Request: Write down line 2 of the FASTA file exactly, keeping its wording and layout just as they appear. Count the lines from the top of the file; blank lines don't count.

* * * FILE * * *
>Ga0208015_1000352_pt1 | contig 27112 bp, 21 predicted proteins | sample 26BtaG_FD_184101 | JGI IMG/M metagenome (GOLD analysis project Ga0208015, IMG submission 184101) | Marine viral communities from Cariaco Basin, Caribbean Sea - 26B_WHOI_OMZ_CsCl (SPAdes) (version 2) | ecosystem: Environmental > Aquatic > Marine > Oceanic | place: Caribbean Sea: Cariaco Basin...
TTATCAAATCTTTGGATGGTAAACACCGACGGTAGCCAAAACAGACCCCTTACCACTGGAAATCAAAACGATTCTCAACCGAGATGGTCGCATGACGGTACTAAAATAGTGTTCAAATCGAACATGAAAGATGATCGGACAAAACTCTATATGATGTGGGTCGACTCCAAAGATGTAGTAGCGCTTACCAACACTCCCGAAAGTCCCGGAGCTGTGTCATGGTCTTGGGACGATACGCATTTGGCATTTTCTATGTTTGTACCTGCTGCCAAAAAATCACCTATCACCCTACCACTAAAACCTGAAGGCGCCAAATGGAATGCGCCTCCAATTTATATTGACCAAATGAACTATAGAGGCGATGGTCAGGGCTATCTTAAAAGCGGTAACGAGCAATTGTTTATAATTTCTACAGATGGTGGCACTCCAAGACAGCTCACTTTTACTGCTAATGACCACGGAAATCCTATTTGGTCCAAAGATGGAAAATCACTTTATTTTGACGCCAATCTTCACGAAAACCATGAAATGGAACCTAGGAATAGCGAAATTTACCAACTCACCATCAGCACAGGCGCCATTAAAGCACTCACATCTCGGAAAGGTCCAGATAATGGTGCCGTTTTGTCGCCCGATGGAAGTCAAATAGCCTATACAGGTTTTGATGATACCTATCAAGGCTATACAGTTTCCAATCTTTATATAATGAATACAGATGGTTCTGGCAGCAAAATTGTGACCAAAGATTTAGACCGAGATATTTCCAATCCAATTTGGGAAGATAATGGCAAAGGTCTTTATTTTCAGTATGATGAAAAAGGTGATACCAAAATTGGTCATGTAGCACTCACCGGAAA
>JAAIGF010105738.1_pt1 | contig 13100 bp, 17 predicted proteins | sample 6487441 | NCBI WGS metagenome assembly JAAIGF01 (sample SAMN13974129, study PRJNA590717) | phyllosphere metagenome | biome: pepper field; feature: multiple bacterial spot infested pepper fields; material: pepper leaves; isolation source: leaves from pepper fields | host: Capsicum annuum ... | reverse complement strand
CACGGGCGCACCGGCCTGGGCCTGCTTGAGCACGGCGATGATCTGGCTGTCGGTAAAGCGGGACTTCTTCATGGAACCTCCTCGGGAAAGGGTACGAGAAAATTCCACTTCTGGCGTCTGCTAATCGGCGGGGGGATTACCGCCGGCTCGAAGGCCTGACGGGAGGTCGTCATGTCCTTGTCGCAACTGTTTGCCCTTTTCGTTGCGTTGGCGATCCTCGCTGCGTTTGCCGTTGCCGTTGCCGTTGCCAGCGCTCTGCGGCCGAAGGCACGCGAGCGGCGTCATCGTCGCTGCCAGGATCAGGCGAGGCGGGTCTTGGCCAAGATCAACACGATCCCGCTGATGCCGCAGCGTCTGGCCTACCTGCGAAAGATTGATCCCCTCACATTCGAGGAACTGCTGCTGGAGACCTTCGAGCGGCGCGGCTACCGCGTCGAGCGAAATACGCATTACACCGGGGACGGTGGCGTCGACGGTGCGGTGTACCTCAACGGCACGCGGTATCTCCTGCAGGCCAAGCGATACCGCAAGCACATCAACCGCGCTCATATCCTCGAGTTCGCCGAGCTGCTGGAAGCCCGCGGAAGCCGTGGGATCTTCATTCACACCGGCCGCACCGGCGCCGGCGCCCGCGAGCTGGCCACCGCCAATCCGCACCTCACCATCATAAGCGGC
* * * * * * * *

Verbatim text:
TTATCAAATCTTTGGATGGTAAACACCGACGGTAGCCAAAACAGACCCCTTACCACTGGAAATCAAAACGATTCTCAACCGAGATGGTCGCATGACGGTACTAAAATAGTGTTCAAATCGAACATGAAAGATGATCGGACAAAACTCTATATGATGTGGGTCGACTCCAAAGATGTAGTAGCGCTTACCAACACTCCCGAAAGTCCCGGAGCTGTGTCATGGTCTTGGGACGATACGCATTTGGCATTTTCTATGTTTGTACCTGCTGCCAAAAAATCACCTATCACCCTACCACTAAAACCTGAAGGCGCCAAATGGAATGCGCCTCCAATTTATATTGACCAAATGAACTATAGAGGCGATGGTCAGGGCTATCTTAAAAGCGGTAACGAGCAATTGTTTATAATTTCTACAGATGGTGGCACTCCAAGACAGCTCACTTTTACTGCTAATGACCACGGAAATCCTATTTGGTCCAAAGATGGAAAATCACTTTATTTTGACGCCAATCTTCACGAAAACCATGAAATGGAACCTAGGAATAGCGAAATTTACCAACTCACCATCAGCACAGGCGCCATTAAAGCACTCACATCTCGGAAAGGTCCAGATAATGGTGCCGTTTTGTCGCCCGATGGAAGTCAAATAGCCTATACAGGTTTTGATGATACCTATCAAGGCTATACAGTTTCCAATCTTTATATAATGAATACAGATGGTTCTGGCAGCAAAATTGTGACCAAAGATTTAGACCGAGATATTTCCAATCCAATTTGGGAAGATAATGGCAAAGGTCTTTATTTTCAGTATGATGAAAAAGGTGATACCAAAATTGGTCATGTAGCACTCACCGGAAA